In the meantime, Civilization perfectly combines both. On the one hand, this game has a clear interface, clear rules and many mechanics that are not overly complicated. Thus, even a player with no previous experience with the series is able to quickly learn the ropes. On the other hand, it offers a lot of micromanagement and exploration of individual gameplay elements, which adds depth to the game and allows for more flexibility in paving the path to victory.
In turn, achieving this perfect balance is not easy. Of course, there are productions on the market that follow similar principles. The niche is often inhabited by economic strategies, which are still quite popular. However, it's important to remember that a competitor to Civilization would not only have to meet the above criteria, but also offer players something that the original never gave them. Otherwise it would be just a poor copy of the original.
The market is rather tight
Even if a studio created the perfect game that meets all the requirements we have for Civilization, it will not avoid another problem. We've been hearing about the decline of the strategy genre for years. And while I don't entirely agree with this opinion, it's fair to say that there isn't as much room in the market for games of this type as there once was. Moreover, the genre has quite clearly split into several trends, which are occupied by a couple of outstandingly strong franchises.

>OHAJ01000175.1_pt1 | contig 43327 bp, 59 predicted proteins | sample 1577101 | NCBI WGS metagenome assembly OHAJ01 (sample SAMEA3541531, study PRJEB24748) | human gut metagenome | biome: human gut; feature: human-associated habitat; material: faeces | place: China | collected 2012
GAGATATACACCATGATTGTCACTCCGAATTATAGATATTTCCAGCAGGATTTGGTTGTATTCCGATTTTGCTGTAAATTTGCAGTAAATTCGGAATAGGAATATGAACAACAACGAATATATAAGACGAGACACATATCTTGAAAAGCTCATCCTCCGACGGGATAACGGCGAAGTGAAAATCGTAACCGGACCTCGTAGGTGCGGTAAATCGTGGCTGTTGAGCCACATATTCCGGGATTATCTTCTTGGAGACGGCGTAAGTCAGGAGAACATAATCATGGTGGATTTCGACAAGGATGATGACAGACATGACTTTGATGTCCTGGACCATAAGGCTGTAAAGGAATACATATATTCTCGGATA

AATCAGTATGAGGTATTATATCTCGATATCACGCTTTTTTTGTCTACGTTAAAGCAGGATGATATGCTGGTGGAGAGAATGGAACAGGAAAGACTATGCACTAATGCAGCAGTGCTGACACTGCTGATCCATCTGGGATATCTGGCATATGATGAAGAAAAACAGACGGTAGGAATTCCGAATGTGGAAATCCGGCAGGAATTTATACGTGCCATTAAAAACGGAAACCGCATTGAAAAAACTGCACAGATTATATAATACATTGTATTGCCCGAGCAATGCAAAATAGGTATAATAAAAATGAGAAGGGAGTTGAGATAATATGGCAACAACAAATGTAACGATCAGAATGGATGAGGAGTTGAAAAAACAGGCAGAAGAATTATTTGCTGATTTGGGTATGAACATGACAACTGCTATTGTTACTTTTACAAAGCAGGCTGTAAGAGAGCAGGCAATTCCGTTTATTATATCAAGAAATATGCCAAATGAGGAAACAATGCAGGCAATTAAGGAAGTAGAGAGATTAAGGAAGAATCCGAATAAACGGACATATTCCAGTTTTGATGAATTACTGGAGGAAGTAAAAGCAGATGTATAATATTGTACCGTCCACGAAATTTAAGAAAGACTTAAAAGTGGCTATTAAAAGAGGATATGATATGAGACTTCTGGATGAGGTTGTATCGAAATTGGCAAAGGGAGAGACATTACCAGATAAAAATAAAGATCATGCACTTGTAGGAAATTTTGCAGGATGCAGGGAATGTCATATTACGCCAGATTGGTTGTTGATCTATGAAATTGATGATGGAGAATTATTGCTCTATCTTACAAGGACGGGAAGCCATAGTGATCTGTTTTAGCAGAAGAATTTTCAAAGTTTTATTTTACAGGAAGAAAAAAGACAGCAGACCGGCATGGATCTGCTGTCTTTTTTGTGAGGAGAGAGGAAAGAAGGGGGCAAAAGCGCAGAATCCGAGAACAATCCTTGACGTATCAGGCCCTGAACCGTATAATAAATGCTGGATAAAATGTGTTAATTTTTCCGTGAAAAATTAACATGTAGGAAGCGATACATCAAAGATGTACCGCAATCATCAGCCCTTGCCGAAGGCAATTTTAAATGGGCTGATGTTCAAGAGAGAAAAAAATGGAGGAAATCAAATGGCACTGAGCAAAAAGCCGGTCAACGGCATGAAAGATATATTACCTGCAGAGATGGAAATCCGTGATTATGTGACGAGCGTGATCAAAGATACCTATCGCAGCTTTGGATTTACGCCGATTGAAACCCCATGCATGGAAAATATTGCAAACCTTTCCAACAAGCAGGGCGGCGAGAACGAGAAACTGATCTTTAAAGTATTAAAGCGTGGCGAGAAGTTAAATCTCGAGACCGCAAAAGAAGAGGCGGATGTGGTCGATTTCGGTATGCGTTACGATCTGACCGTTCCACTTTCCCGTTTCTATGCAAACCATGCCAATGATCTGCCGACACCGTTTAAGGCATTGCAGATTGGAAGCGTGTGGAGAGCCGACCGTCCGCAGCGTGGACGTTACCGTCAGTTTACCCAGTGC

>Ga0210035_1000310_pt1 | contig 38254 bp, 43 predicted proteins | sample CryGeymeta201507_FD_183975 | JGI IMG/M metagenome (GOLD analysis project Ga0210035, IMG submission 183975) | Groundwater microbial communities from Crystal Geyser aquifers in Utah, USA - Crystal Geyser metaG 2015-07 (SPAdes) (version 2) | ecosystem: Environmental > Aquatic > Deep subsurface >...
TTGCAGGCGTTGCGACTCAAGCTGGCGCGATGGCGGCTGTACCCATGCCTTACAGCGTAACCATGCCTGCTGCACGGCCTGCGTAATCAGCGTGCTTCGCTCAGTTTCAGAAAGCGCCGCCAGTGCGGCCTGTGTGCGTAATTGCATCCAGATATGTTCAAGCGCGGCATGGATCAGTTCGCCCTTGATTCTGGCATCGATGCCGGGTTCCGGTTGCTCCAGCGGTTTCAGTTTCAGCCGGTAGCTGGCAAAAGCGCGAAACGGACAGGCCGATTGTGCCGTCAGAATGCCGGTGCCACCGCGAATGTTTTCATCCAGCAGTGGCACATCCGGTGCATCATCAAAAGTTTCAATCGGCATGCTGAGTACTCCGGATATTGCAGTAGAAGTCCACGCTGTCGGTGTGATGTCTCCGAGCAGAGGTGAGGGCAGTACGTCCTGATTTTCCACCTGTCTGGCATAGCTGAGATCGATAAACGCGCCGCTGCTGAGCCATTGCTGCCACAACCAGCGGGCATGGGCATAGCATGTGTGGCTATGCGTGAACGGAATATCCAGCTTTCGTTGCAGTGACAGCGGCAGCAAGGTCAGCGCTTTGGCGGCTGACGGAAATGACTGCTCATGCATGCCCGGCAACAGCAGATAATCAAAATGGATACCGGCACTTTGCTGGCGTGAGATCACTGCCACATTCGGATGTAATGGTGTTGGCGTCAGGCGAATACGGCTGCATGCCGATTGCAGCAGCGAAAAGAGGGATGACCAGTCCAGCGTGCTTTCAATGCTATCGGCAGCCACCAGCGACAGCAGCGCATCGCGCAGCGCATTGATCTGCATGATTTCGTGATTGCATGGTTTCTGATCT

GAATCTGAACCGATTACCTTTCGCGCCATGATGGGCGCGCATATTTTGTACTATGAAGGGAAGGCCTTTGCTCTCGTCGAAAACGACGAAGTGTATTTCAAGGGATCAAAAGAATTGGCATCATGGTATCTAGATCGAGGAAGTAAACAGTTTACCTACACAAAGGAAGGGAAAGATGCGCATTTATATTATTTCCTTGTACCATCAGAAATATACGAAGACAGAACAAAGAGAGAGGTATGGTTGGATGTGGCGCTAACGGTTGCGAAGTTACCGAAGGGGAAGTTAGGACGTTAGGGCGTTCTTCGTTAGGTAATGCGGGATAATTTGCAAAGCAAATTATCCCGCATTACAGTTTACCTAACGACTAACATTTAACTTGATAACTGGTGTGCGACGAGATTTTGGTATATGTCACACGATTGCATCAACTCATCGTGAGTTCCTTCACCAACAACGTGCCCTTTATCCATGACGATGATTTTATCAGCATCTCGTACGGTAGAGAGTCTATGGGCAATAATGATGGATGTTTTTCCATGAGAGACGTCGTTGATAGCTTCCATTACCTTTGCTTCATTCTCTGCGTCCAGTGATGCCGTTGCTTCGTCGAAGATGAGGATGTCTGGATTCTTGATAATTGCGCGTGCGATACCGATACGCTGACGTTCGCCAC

If you want to play a complex game that requires many hours to master its rules, you'll likely end up with one of the Paradox games. If you want a strategy game that lets you command large armies and wage great battles, you'll be thrilled to play the Total War series, which regularly delivers subsequent games of this type. How about a turn-based game, in which you determine the fate of your chosen nation? Well, you know what to do. It's Civilization, of course.
Particular series (or games by a particular studio) have taken such strong foothold in their niches that the mere thought of trying to root them out, or at least tackle them, can be daunting to many publishers. Why try to fight such strong rivals when you can go the other way and offer players something completely fresh. It's also hard to see this as an entirely bad thing. After all, innovative games are released every now and then thanks to this fact exactly.
Is there hope?
Putting it all together, one can conclude that we're doomed to the mercy of Firaxis Games, which will undoubtedly release the next installment of its famous series in the future. But is it really true? Despite the odds, it turns out that there are daredevils in the industry who don't care how big a challenge they face. After all, we've recently witnessed the release of Humankind, which is probably the first game ever that so clearly compares to Civilization.
The game by Amplitude studio met a very positive reception. And I'm not just talking about the reviewers. This production can also boast large numbers of active players, who clearly like the new version of the familiar formula. The sales results must have also been very satisfying for the creators.
So maybe the fear of facing a giant like Civilization was unfounded? It's hard to say conclusively whether we've really witnessed the second coming in the genre, or just an accidental success of the French developers. Either way, let's hope that more creators will follow in their footsteps. Players can only benefit from this situation.
ABOUT THE AUTHOR
As far as I can remember, Civilization was there with me. From peeking at the game from over my dad's shoulder to my first steps in Civilization 3, I've known these games almost my entire life. However, I am far from devout to Sid Meier's work and would love to see more and more developers follow in his footsteps. Fortunately, it is slowly coming and it's real.
Przemyslaw Dygas | Gamepressure.com